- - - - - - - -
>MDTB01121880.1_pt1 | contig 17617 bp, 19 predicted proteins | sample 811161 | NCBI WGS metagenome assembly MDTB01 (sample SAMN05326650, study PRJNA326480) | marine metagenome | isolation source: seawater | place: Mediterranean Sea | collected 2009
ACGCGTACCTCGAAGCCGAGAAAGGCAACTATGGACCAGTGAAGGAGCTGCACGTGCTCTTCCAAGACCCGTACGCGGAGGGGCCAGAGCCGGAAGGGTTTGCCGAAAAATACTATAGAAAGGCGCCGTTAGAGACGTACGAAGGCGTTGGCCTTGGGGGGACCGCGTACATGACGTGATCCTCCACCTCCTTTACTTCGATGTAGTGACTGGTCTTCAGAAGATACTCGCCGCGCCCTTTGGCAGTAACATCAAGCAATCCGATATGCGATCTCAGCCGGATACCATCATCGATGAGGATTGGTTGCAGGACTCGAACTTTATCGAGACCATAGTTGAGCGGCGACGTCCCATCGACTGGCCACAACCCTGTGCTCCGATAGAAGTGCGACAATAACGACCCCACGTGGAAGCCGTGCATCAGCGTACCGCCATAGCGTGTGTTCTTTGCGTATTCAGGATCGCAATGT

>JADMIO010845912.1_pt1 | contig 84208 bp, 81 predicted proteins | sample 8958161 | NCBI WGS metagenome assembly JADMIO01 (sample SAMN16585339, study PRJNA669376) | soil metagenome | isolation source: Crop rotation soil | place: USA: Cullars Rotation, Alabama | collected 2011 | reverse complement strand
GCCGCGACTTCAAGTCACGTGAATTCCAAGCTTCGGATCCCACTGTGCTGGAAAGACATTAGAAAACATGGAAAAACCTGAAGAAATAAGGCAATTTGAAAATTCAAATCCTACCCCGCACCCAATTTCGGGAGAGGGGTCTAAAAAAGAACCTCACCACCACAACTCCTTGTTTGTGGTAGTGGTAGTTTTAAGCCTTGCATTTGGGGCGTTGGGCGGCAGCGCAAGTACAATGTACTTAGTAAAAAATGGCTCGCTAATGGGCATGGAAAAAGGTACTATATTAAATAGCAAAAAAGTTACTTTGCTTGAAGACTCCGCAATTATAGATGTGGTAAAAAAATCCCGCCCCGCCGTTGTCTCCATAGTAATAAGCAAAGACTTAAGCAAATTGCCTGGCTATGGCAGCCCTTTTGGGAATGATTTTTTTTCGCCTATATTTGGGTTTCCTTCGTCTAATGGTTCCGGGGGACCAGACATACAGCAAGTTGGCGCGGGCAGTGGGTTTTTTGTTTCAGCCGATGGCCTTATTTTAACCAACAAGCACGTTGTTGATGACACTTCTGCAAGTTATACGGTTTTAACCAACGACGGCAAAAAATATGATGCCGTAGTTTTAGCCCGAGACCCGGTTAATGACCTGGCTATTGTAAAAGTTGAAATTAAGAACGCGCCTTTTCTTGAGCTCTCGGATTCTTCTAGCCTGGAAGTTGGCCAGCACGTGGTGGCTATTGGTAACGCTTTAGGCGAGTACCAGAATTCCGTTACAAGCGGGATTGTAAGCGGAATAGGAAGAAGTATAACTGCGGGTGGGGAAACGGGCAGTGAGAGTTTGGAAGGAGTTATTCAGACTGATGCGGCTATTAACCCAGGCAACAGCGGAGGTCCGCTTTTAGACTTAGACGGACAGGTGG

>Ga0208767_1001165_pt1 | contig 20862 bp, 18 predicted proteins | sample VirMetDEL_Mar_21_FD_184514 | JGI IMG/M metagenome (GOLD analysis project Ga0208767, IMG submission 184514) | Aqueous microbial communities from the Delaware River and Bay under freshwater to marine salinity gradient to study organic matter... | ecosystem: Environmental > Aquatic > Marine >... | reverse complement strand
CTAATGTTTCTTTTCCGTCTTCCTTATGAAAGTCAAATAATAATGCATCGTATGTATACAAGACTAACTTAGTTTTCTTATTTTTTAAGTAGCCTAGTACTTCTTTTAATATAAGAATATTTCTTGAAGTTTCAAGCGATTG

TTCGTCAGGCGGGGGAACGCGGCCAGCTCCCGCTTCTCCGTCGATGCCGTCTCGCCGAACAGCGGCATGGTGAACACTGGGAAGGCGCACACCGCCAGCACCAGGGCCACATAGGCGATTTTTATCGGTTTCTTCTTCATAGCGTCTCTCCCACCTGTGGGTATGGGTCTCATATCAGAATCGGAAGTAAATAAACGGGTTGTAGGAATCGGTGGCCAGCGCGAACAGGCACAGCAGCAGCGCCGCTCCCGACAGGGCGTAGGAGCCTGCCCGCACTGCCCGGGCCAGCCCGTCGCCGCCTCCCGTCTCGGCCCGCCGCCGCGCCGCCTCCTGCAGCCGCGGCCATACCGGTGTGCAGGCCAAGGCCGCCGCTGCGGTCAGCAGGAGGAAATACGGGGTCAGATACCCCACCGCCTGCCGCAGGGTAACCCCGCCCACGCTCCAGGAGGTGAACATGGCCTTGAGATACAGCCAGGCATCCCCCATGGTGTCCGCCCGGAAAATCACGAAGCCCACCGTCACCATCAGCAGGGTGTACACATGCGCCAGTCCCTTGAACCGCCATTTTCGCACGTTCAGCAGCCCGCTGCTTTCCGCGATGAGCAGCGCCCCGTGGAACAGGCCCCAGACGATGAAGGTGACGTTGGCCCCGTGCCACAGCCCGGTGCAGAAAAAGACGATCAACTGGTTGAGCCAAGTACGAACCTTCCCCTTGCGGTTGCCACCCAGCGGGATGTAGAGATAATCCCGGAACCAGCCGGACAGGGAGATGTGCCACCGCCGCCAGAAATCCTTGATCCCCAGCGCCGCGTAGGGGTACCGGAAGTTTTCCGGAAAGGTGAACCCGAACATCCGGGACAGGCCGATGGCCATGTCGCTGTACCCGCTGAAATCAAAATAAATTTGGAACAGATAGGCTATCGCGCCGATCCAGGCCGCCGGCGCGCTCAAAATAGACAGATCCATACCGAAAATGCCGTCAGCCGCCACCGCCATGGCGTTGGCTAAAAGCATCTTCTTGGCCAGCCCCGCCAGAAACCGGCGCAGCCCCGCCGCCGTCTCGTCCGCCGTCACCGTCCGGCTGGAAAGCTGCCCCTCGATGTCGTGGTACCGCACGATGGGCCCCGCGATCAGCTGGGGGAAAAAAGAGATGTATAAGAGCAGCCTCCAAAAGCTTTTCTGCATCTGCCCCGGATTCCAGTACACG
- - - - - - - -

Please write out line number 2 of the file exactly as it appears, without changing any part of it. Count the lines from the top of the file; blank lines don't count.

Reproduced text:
ACGCGTACCTCGAAGCCGAGAAAGGCAACTATGGACCAGTGAAGGAGCTGCACGTGCTCTTCCAAGACCCGTACGCGGAGGGGCCAGAGCCGGAAGGGTTTGCCGAAAAATACTATAGAAAGGCGCCGTTAGAGACGTACGAAGGCGTTGGCCTTGGGGGGACCGCGTACATGACGTGATCCTCCACCTCCTTTACTTCGATGTAGTGACTGGTCTTCAGAAGATACTCGCCGCGCCCTTTGGCAGTAACATCAAGCAATCCGATATGCGATCTCAGCCGGATACCATCATCGATGAGGATTGGTTGCAGGACTCGAACTTTATCGAGACCATAGTTGAGCGGCGACGTCCCATCGACTGGCCACAACCCTGTGCTCCGATAGAAGTGCGACAATAACGACCCCACGTGGAAGCCGTGCATCAGCGTACCGCCATAGCGTGTGTTCTTTGCGTATTCAGGATCGCAATGT